Tomorrow is Hogmanay and many will be making resolutions for the new year. The problem with making resolutions is not that we inevitably fail to keep them and end up with a feeling of failure and lowered self worth. The problem with new year’s resolutions is that we make them in the first place.
We embrace the fallacy that if we set goals, work out a plan and commit ourselves to achieving it then we are likely to succeed. “To fail to plan is to plan to fail” goes the trite mantra. Unfortunately planning doesn’t work.
Here, in one of the most deprived parishes in the country, our local library is not particularly well stocked. There are, however, two types of book well represented. Escapist literature, and self-help books of the How To Become A Millionaire In A Month type. These are well used yet the condition of the parish and its people force me to conclude that either the books are exceptionally useful and all the new millionaires and successful entrepreneurs have moved out which is why there are so many boarded up tenements; or, and this is more likely, the books and the principles behind them are crap.
Detailed planning doesn’t work in international politics or national economies, just think of the EU Common Agricultural Policy, on second thoughts just think of the EU. Detailed planning especially doesn’t work in the lives of individuals. As any military man will tell you, the best made plans fly out the window as soon as contact is made with the enemy. Reality insists on intruding.
Resolutions don’t work because they go against our created nature. Kant and Grotius both pointed to a more feasible method of facing the future. Grotius spoke of natural law and Kant of the categorical imperative; rather than laying down goals which our actions must achieve and the steps by which we reach them, both approaches establish constraints upon our actions.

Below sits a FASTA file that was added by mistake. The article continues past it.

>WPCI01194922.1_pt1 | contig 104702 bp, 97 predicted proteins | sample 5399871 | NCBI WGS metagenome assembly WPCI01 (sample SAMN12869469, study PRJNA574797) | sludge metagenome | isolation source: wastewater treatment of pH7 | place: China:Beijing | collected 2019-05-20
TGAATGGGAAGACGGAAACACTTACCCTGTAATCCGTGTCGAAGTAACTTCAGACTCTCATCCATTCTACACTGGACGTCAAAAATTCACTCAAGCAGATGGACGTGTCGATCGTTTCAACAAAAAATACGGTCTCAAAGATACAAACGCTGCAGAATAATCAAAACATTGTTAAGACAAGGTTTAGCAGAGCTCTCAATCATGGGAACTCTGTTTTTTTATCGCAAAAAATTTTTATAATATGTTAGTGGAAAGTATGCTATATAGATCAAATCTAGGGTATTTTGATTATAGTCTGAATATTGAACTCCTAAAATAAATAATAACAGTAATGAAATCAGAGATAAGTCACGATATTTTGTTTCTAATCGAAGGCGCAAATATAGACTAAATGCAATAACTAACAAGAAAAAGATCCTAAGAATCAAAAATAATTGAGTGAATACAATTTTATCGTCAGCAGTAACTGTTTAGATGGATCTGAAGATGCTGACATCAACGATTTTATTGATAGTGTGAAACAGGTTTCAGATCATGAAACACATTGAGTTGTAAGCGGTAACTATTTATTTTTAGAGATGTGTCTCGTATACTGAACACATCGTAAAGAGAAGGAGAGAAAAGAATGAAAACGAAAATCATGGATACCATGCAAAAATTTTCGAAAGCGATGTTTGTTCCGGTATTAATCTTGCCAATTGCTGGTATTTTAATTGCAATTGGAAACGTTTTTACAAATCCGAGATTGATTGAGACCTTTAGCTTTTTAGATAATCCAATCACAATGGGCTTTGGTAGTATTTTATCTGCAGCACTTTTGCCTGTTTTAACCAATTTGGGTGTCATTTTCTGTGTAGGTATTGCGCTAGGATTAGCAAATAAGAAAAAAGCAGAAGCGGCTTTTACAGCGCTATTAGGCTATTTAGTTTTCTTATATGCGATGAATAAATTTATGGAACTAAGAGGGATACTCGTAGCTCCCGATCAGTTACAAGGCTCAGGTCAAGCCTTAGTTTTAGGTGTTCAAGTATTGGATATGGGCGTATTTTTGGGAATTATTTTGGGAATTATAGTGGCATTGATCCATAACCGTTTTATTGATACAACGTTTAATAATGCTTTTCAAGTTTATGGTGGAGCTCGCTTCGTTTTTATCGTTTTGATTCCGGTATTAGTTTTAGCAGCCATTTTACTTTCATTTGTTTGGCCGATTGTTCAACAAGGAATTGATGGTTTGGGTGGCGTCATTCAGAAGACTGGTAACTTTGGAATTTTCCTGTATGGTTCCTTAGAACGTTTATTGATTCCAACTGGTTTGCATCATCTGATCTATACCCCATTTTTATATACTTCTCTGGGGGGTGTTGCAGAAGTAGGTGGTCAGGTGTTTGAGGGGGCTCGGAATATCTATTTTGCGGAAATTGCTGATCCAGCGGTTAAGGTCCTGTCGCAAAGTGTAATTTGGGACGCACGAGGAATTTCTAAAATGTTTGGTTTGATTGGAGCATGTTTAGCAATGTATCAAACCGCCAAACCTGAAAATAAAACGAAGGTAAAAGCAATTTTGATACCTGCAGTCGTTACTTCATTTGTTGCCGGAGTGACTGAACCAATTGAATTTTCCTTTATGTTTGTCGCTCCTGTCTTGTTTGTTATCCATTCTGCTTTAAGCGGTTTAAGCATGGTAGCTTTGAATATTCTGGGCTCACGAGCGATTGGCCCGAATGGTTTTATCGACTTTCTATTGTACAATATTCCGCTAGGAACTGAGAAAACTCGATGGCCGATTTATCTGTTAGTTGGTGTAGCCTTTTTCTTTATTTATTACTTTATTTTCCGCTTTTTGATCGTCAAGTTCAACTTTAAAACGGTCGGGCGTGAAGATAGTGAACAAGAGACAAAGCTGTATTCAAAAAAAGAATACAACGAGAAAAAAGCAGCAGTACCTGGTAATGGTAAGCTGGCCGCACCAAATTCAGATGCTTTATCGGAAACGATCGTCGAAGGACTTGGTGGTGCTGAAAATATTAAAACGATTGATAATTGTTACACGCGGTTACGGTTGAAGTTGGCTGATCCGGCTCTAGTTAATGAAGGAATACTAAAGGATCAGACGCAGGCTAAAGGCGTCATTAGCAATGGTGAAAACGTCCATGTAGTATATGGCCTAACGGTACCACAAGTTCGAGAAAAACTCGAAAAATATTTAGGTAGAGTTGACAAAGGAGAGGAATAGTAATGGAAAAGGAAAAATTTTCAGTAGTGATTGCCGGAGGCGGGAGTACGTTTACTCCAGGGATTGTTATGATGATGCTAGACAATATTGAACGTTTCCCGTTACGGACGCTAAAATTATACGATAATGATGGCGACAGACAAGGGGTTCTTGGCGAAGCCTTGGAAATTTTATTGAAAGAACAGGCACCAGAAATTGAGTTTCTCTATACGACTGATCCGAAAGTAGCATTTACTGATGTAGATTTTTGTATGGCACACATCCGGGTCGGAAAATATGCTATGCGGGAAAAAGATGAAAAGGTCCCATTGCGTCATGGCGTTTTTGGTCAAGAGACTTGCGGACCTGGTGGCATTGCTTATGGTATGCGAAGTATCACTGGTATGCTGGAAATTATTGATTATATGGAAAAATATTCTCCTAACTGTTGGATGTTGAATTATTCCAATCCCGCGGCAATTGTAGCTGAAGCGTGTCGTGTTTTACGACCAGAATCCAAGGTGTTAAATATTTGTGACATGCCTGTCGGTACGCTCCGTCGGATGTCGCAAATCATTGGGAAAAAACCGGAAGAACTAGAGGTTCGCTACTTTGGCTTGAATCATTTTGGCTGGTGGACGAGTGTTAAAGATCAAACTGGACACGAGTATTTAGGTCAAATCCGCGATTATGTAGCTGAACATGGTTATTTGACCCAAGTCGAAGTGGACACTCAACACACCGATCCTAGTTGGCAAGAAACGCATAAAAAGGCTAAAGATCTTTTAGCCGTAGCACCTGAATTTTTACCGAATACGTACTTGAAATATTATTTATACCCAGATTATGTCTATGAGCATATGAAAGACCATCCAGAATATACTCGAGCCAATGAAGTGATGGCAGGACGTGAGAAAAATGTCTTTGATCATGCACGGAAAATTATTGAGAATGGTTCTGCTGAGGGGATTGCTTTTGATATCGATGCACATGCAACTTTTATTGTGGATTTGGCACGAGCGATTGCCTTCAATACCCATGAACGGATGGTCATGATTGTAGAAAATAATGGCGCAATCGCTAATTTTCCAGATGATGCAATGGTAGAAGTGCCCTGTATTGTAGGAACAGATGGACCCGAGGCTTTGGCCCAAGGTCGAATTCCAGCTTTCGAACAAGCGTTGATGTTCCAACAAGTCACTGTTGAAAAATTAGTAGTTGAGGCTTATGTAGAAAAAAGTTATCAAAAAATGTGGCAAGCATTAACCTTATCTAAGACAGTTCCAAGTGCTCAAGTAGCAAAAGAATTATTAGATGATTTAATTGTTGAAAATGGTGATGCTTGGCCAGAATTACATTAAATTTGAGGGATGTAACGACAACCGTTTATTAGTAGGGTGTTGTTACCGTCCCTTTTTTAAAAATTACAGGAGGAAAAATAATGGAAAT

Knowingly or unknowingly they recognised a principle revealed in Scripture. God does not lay down a detailed plan, and despite the interpretations of lazy preachers, He does not lay down a set of steps by which we can achieve His goals for us. Instead God gives us a set of moral standards by which to live and sets us on our way to make responsible choices in the midst of that life. Any guidance beyond Scripture which we do receive comes one step at a time.
There are reasons why spontaneous responses to a given situation are shunned. Spontaneity demands knowledge of self, this is invariably uncomfortable. Spontaneity demands on the spot decision making which can only happen successfully when you have a clear moral framework already in place. Spontaneity demands taking personal responsibility for one’s actions, which is counter-cultural in a society divorced from its biblical roots.
In the new year what we require are fewer resolutions, goals and plans, and greater wisdom. As Calvin told us “Nearly all the wisdom we possess, that is to say, true and sound wisdom, consists in two parts: the knowledge of God and of ourselves.”